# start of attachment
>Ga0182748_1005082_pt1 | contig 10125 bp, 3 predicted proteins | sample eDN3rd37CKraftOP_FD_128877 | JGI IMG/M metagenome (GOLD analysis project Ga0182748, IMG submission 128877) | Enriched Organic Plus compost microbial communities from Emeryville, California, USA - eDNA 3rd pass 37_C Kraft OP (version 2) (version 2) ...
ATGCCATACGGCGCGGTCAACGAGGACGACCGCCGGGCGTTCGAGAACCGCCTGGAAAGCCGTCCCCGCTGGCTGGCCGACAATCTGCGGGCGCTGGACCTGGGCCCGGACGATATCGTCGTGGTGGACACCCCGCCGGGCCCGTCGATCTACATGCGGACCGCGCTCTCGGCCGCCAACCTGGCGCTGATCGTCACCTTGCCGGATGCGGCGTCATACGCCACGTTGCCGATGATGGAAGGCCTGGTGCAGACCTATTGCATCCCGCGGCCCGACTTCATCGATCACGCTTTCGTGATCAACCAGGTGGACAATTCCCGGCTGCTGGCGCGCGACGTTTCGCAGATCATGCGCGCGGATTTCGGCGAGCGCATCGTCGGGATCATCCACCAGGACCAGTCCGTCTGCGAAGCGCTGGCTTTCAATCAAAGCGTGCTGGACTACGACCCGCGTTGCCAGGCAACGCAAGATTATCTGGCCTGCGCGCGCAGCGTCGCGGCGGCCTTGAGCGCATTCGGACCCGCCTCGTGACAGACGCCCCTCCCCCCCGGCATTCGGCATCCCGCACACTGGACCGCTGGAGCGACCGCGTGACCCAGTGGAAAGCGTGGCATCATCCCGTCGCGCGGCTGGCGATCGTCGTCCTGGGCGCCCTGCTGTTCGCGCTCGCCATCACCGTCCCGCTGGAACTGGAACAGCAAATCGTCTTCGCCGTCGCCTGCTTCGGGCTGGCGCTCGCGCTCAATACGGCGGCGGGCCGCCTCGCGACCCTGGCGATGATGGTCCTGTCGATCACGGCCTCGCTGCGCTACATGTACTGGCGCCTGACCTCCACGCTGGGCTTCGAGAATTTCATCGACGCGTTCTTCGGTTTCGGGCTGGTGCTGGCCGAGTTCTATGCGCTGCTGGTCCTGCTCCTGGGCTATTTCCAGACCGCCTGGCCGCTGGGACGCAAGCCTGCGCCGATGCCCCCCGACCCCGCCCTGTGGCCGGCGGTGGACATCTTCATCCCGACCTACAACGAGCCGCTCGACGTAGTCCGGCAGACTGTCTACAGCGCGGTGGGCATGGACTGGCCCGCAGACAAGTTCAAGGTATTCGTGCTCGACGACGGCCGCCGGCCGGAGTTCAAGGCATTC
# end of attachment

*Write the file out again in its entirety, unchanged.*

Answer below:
>Ga0182748_1005082_pt1 | contig 10125 bp, 3 predicted proteins | sample eDN3rd37CKraftOP_FD_128877 | JGI IMG/M metagenome (GOLD analysis project Ga0182748, IMG submission 128877) | Enriched Organic Plus compost microbial communities from Emeryville, California, USA - eDNA 3rd pass 37_C Kraft OP (version 2) (version 2) ...
ATGCCATACGGCGCGGTCAACGAGGACGACCGCCGGGCGTTCGAGAACCGCCTGGAAAGCCGTCCCCGCTGGCTGGCCGACAATCTGCGGGCGCTGGACCTGGGCCCGGACGATATCGTCGTGGTGGACACCCCGCCGGGCCCGTCGATCTACATGCGGACCGCGCTCTCGGCCGCCAACCTGGCGCTGATCGTCACCTTGCCGGATGCGGCGTCATACGCCACGTTGCCGATGATGGAAGGCCTGGTGCAGACCTATTGCATCCCGCGGCCCGACTTCATCGATCACGCTTTCGTGATCAACCAGGTGGACAATTCCCGGCTGCTGGCGCGCGACGTTTCGCAGATCATGCGCGCGGATTTCGGCGAGCGCATCGTCGGGATCATCCACCAGGACCAGTCCGTCTGCGAAGCGCTGGCTTTCAATCAAAGCGTGCTGGACTACGACCCGCGTTGCCAGGCAACGCAAGATTATCTGGCCTGCGCGCGCAGCGTCGCGGCGGCCTTGAGCGCATTCGGACCCGCCTCGTGACAGACGCCCCTCCCCCCCGGCATTCGGCATCCCGCACACTGGACCGCTGGAGCGACCGCGTGACCCAGTGGAAAGCGTGGCATCATCCCGTCGCGCGGCTGGCGATCGTCGTCCTGGGCGCCCTGCTGTTCGCGCTCGCCATCACCGTCCCGCTGGAACTGGAACAGCAAATCGTCTTCGCCGTCGCCTGCTTCGGGCTGGCGCTCGCGCTCAATACGGCGGCGGGCCGCCTCGCGACCCTGGCGATGATGGTCCTGTCGATCACGGCCTCGCTGCGCTACATGTACTGGCGCCTGACCTCCACGCTGGGCTTCGAGAATTTCATCGACGCGTTCTTCGGTTTCGGGCTGGTGCTGGCCGAGTTCTATGCGCTGCTGGTCCTGCTCCTGGGCTATTTCCAGACCGCCTGGCCGCTGGGACGCAAGCCTGCGCCGATGCCCCCCGACCCCGCCCTGTGGCCGGCGGTGGACATCTTCATCCCGACCTACAACGAGCCGCTCGACGTAGTCCGGCAGACTGTCTACAGCGCGGTGGGCATGGACTGGCCCGCAGACAAGTTCAAGGTATTCGTGCTCGACGACGGCCGCCGGCCGGAGTTCAAGGCATTC